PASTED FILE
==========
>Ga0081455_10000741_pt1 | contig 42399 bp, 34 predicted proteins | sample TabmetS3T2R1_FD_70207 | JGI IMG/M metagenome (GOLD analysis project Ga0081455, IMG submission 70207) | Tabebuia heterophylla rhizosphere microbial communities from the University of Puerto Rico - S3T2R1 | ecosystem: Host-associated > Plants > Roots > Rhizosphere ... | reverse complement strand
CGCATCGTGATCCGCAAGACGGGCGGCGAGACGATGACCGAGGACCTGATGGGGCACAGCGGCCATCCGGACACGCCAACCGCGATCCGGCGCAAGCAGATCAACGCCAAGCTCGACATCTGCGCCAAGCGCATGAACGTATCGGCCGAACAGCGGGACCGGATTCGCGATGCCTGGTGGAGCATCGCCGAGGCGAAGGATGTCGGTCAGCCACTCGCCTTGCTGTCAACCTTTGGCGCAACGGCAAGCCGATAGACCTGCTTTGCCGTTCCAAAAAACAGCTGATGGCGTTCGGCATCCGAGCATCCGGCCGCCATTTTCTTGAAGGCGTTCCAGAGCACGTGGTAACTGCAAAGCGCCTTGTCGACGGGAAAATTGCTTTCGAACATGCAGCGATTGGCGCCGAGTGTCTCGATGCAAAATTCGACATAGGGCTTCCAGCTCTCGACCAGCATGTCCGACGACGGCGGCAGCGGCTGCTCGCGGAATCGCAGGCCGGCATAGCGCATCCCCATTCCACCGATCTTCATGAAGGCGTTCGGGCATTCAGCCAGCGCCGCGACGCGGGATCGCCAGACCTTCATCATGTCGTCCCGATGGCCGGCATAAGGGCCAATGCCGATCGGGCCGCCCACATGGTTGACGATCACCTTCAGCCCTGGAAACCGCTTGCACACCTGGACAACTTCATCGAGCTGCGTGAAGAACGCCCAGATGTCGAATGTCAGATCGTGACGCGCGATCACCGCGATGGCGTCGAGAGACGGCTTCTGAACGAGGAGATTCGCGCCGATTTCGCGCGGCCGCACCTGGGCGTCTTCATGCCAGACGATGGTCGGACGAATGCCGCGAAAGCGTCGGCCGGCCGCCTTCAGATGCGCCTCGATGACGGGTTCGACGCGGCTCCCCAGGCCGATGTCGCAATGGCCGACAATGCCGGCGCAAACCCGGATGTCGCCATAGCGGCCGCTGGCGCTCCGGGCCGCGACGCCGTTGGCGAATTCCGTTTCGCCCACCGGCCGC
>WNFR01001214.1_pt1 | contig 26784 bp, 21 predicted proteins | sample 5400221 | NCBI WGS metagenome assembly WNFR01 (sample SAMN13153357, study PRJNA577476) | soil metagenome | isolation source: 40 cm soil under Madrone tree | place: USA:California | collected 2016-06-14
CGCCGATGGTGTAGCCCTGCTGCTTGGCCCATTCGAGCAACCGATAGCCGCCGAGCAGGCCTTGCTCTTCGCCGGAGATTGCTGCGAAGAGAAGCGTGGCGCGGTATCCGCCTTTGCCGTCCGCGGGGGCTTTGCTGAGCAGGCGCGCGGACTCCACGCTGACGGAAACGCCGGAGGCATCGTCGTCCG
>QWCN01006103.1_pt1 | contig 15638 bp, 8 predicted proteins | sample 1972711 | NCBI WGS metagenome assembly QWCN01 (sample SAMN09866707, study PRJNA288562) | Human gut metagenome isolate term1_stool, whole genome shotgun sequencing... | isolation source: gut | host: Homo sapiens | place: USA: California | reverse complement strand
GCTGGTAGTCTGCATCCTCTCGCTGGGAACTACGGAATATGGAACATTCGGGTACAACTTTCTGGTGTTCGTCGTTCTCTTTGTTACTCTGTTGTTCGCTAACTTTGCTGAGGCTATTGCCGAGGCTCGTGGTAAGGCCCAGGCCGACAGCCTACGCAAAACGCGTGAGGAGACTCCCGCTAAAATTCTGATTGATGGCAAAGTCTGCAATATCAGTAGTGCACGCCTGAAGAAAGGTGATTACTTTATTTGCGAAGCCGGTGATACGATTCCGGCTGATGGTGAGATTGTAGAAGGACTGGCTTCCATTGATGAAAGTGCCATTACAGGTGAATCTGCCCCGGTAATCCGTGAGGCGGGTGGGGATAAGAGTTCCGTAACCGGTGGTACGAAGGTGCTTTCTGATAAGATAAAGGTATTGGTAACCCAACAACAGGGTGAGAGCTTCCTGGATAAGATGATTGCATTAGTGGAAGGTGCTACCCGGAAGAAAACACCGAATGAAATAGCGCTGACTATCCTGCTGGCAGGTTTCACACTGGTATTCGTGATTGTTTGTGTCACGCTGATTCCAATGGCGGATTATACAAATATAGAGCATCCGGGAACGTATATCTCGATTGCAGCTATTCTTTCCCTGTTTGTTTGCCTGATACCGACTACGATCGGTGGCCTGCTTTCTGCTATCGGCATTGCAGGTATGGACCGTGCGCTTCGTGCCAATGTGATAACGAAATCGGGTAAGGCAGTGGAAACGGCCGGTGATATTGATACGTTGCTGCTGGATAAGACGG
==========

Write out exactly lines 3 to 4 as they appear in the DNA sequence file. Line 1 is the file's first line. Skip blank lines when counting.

>WNFR01001214.1_pt1 | contig 26784 bp, 21 predicted proteins | sample 5400221 | NCBI WGS metagenome assembly WNFR01 (sample SAMN13153357, study PRJNA577476) | soil metagenome | isolation source: 40 cm soil under Madrone tree | place: USA:California | collected 2016-06-14
CGCCGATGGTGTAGCCCTGCTGCTTGGCCCATTCGAGCAACCGATAGCCGCCGAGCAGGCCTTGCTCTTCGCCGGAGATTGCTGCGAAGAGAAGCGTGGCGCGGTATCCGCCTTTGCCGTCCGCGGGGGCTTTGCTGAGCAGGCGCGCGGACTCCACGCTGACGGAAACGCCGGAGGCATCGTCGTCCG